It’s true. Mycobacterium vaccae is the substance under study and has indeed been found to mirror the effect on neurons that drugs like Prozac provide. The bacterium is found in soil and may stimulate serotonin production, which makes you relaxed and happier. Studies were conducted on cancer patients and they reported a better quality of life and less stress. Lack of serotonin has been linked to depression, anxiety, obsessive compulsive disorder and bipolar problems. The bacterium appears to be a natural antidepressant in soil and has no adverse health effects. These antidepressant microbes in soil may be as easy to use as just playing in the dirt.
In this interview, Brené Brown discusses the complexity of emotions we are experiencing as a result of the pandemic and social isolation. Her words bring comfort and solace to all of us, but particularly those of us raised to believe that only positive emotions should be felt or expressed.
These are tough times. And it’s particularly difficult because this is not an emergency you have to gear up for and get through; it’s a slow burn. As she says:
“Normally, in order to get through a crisis, you know, our bodies are built to respond with a lot of adrenaline, a lot of energy, a lot of super coping surge. And then the waters recede or the fires are out or, you know, the crisis ends and we slog our way through kind of cleanup and trying to find our new normal. But we are not going to be able to depend on the adrenaline surge for this, because it’s going to out- it’s going to outpace us. And I think we are hitting that moment where we are weary in our bones. We are physically tired. We, you know, anxiety, uncertainty take a lot out of us physically. I think, you know, we’re on Zoom calls. I don’t know what happened. Like, I work a lot to begin with, but I feel like I’m on Zoom calls from 6:00 in the morning until midnight. You know, and then we’ve got toddlers crawling up our backs and partners trying to, you know, tell us to be quiet. They’re also are being called. And we’re tired. And I’ll tell you, the other thing that’s exhausting; that we are not acknowledging – again as a collective – is grief.”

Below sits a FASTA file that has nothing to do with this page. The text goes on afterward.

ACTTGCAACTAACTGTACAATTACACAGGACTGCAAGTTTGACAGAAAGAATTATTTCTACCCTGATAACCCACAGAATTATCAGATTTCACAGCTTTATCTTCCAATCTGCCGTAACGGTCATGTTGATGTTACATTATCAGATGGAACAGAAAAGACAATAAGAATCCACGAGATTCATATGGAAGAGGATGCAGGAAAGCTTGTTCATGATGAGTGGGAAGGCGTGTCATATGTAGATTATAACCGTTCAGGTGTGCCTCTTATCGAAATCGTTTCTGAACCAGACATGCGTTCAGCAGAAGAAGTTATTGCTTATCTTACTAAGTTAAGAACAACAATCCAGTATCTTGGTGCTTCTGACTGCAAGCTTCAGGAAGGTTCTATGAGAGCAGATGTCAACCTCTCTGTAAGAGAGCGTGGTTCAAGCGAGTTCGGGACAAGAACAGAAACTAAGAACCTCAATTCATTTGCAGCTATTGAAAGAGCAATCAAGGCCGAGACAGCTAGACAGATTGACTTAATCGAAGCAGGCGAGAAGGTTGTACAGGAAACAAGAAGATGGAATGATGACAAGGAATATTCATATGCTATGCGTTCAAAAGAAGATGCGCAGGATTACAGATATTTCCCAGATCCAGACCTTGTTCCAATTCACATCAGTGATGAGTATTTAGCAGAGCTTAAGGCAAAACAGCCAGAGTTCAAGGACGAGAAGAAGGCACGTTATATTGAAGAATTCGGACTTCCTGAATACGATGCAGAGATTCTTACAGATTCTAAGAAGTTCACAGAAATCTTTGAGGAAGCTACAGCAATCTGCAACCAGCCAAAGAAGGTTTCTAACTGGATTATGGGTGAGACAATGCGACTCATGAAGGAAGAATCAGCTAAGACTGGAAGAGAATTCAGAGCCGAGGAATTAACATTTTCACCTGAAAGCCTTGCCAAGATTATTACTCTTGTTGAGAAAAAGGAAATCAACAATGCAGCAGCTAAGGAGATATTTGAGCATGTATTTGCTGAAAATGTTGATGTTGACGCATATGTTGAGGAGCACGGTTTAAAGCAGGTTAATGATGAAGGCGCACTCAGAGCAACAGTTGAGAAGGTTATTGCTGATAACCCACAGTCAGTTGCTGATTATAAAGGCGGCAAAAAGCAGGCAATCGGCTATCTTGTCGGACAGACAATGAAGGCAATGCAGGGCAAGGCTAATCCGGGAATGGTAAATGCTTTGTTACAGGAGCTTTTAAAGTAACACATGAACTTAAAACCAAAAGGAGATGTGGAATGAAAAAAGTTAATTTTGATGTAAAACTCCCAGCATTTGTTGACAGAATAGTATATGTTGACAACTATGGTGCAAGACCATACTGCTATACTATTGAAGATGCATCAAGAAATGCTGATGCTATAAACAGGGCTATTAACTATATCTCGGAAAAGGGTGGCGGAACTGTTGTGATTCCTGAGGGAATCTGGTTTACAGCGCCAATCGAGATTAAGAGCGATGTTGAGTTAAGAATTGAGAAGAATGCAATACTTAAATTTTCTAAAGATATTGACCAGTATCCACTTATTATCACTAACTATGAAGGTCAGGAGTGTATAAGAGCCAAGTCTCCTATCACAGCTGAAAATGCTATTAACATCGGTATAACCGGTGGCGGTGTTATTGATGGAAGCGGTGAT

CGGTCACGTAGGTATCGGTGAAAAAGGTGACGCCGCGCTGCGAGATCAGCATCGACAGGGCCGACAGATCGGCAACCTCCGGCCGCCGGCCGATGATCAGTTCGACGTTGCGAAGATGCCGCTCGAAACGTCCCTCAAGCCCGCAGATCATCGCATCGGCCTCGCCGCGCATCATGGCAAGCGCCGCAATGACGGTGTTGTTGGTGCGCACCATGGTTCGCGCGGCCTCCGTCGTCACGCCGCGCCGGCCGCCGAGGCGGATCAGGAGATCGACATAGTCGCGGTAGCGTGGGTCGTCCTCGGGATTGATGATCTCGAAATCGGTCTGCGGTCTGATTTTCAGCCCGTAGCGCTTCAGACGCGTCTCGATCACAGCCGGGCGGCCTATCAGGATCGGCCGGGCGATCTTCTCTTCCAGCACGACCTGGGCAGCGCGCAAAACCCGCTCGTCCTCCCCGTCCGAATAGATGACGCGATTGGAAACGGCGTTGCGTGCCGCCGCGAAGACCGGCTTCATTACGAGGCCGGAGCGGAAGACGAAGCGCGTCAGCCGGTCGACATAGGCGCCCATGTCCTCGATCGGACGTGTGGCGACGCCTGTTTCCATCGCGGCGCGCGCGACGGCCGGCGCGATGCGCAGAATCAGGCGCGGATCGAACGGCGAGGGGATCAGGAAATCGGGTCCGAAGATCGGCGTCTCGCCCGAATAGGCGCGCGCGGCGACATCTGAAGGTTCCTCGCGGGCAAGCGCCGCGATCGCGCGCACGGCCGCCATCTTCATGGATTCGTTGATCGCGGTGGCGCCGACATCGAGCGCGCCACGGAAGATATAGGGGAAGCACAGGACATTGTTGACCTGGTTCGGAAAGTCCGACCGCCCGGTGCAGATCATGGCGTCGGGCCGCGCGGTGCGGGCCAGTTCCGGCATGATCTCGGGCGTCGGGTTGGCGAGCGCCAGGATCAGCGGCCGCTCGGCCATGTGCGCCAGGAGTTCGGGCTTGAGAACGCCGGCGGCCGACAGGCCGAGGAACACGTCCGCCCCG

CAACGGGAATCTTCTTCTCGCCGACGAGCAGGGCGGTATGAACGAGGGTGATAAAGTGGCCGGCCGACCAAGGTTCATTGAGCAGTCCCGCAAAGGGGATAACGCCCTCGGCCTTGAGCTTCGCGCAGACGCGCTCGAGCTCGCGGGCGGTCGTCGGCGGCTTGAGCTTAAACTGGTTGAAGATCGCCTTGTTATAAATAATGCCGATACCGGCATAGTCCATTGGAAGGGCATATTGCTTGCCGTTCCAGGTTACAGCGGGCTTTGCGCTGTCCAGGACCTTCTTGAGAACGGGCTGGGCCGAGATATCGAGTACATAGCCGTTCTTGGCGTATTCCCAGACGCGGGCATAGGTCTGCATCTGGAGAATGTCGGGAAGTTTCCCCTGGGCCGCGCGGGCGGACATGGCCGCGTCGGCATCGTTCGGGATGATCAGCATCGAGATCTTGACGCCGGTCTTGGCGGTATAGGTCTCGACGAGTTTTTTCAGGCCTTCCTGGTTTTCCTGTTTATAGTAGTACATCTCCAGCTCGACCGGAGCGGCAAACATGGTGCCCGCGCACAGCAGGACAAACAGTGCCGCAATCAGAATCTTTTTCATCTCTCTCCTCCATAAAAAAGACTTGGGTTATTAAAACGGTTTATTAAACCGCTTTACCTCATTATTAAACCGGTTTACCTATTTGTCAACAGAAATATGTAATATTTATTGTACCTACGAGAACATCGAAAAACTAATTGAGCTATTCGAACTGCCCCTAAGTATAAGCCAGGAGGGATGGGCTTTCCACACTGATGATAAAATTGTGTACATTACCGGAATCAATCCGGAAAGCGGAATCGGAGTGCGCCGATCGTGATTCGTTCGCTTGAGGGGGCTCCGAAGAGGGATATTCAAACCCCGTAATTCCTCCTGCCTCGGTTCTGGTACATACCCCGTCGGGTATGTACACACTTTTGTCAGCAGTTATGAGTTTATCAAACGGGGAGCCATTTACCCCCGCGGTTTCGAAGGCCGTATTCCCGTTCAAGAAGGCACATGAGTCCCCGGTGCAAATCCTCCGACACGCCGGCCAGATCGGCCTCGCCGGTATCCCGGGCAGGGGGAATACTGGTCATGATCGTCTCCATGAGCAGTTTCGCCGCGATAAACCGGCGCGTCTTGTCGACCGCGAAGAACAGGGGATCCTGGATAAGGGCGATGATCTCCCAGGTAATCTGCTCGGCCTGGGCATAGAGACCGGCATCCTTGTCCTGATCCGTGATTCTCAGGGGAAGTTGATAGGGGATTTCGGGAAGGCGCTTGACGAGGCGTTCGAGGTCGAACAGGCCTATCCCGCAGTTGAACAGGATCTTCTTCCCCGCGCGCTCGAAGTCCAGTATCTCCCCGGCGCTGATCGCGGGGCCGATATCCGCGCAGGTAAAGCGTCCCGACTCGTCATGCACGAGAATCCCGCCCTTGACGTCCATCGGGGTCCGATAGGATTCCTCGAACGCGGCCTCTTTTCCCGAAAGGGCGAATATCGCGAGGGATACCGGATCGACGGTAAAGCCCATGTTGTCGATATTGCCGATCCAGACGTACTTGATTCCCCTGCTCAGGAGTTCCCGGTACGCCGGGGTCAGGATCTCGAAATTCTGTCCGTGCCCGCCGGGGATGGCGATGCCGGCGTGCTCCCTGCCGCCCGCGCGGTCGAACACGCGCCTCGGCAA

And the grief is perhaps more extensive than any we’ve felt before. It’s grieving a loss of everything that was normal to us. Brown explains, “Well, I think it’s a very difficult position we’re in right now because I think we are both grieving the loss of normal and grieving the ordinary moments that make the touchstones for our lives. We’re grieving the loss of those at the very same time we’re having to find and settle into a new normal. And those two things are very difficult to do. At the same time, not mutually exclusive, but as close as it gets without being mutually exclusive. So there’s grief, I think. Grief is the loss of normal.”